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Corruption as Power

Criminal Governance in Peru during the Fujimori Era (1990-2000)

Alfredo Schulte-Bockholt

This book deals with the political corruption which infested Peru during the Fujimori years (1990-2000). The work is not about petty corruption, the small bribe paid to the underpaid police officer to avoid being booked for a minor traffic violation, but addresses the corruption of the powerful. Elites rely on corruption, and particularly in repressive regimes the practice is the most important tool of ‘criminal governance’. The author utilizes the concept of the protection racket developed by Max Horkheimer and Theodor Adorno from the Frankfurt School of Critical Theory to explain the links between political, economic, and societal elites in Fujimori’s Peru such as the military, political parties, multinational corporations, or conservative groups within the Catholic Church.


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Chapter 9: Geo-economics or Human Rights? - 197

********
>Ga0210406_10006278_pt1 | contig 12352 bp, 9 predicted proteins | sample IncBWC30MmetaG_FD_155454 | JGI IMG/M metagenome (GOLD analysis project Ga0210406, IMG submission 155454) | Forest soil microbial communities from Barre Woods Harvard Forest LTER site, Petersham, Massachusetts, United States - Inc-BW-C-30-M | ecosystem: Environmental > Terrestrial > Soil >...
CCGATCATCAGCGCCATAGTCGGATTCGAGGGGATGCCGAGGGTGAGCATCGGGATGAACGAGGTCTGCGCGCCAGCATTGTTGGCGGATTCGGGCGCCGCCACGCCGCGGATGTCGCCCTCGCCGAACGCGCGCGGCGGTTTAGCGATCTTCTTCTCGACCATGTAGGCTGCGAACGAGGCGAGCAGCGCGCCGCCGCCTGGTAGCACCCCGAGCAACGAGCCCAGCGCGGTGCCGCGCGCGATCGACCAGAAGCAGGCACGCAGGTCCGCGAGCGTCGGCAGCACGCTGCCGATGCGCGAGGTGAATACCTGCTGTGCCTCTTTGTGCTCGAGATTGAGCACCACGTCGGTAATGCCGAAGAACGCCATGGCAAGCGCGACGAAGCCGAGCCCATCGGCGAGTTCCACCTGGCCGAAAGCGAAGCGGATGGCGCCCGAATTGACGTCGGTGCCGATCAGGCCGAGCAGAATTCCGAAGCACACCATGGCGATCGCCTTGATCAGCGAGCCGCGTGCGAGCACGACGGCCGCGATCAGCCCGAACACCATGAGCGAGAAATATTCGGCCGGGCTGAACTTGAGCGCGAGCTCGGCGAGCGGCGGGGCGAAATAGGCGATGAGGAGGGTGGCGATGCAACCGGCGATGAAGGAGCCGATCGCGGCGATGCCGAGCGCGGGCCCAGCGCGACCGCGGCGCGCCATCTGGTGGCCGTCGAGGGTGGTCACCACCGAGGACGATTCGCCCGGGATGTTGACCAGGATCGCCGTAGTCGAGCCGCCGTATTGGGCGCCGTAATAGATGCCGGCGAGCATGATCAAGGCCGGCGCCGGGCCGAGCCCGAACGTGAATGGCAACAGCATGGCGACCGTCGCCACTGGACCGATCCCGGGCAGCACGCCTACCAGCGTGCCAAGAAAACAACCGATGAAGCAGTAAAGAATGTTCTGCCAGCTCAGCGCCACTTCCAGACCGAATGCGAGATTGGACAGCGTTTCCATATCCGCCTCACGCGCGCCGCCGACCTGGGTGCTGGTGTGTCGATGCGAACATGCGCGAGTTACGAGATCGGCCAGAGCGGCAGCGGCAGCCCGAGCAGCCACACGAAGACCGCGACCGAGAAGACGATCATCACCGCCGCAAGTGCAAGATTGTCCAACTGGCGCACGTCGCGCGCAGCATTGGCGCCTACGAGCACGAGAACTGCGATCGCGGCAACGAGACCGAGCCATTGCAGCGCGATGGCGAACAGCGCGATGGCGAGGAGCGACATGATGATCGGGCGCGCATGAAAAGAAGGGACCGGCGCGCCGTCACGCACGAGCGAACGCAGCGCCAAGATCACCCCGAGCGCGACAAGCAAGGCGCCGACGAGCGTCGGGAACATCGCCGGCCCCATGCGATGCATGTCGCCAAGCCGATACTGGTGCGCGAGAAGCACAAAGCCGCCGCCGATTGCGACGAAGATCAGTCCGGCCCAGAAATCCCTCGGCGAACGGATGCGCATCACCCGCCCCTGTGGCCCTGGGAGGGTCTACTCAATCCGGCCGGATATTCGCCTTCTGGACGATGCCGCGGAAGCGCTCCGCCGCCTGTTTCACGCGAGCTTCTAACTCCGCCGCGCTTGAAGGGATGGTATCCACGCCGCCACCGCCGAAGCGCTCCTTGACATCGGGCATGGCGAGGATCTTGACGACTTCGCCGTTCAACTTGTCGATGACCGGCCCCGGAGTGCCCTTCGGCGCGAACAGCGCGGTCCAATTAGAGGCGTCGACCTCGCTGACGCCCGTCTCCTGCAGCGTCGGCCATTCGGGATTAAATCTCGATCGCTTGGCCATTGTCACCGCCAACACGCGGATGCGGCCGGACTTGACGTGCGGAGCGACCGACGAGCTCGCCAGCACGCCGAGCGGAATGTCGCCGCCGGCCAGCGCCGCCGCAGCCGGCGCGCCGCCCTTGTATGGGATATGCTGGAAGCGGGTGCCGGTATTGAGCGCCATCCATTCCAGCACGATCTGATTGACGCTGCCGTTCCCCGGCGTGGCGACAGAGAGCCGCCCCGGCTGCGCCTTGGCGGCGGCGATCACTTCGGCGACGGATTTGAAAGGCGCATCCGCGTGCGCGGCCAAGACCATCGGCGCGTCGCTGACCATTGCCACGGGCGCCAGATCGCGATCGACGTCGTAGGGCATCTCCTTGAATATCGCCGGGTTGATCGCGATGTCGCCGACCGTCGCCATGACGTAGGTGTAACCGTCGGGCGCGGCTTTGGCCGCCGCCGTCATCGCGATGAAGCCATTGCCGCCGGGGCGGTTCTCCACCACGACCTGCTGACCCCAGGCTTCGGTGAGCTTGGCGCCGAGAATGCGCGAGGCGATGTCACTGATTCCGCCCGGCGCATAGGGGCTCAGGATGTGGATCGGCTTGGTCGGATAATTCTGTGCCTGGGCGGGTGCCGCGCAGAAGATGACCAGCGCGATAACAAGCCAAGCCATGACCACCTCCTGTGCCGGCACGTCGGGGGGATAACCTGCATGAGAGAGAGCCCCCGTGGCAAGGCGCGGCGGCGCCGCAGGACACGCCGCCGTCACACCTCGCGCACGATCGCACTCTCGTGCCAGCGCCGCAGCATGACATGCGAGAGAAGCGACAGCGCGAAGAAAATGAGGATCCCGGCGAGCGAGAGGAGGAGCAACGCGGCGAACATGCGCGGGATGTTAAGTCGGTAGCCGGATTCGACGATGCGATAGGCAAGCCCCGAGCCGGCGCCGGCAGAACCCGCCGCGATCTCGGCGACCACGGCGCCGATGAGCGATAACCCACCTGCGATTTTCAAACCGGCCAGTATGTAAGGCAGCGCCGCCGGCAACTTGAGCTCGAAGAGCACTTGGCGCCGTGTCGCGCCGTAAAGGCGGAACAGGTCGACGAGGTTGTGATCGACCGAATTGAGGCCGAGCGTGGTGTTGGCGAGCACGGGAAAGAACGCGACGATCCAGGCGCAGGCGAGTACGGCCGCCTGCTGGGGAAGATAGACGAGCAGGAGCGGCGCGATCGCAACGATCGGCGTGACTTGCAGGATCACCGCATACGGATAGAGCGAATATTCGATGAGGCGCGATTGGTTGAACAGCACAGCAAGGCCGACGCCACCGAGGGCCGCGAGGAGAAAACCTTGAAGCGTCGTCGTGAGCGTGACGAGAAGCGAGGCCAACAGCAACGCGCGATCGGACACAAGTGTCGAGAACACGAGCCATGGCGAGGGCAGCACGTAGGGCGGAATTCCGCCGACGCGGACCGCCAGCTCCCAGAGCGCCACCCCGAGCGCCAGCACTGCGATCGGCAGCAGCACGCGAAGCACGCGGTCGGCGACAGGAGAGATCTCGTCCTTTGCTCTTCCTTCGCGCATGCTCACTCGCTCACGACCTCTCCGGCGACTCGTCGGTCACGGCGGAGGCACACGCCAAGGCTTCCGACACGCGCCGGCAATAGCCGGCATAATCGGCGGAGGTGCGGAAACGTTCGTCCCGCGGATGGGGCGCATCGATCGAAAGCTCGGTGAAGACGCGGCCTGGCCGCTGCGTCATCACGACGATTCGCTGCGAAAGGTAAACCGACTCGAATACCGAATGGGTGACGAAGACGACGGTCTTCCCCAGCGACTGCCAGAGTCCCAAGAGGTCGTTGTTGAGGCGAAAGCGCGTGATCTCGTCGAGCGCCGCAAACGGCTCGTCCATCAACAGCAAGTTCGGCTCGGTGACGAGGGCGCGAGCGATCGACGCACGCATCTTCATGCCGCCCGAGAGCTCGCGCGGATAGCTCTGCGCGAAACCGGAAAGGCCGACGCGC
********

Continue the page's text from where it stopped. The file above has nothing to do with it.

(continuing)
Chapter 9 Geo-economics or Human Rights? When rich villains have need of poor ones, poor ones may make what price they will. (William Shakespeare) 1. Introduction The Fujimori regime was sustained by a number of international actors, although at times these relationships were contradictory and unstable. The most important of these were with the regional hege- monic power, namely the United States (US), as well as the Or- ganization of American States (OAS). The relations with Washington were strongly influenced by the geopolitical transformations of the early 1990s, most notably the collapse of Communism and of the Soviet Union. In this chapter I will analyse the international geopolitical setting in which the regime functioned. This section will explore how a British concept of geopolitics from the early twentieth century was transformed into the major US foreign policy approach in the late twentieth and early twenty-first century. Also, as previously noted the concepts of soft and hard power developed by US scholar Joseph Nye are useful when analyzing the dark side of international politics. Finally, I will demonstrate how the Fujimori regime used the post- Cold War environment to its own advantage. Since the late nineteenth century, if not earlier, the United States has considered Latin America as its backyard. Following the end of the Cold War it has been the goal of US foreign policy to preserve/re- 198 establish its hegemony whereby the domination of Latin America plays a key role. Since 1990 Washington’s relations with other global powers have...

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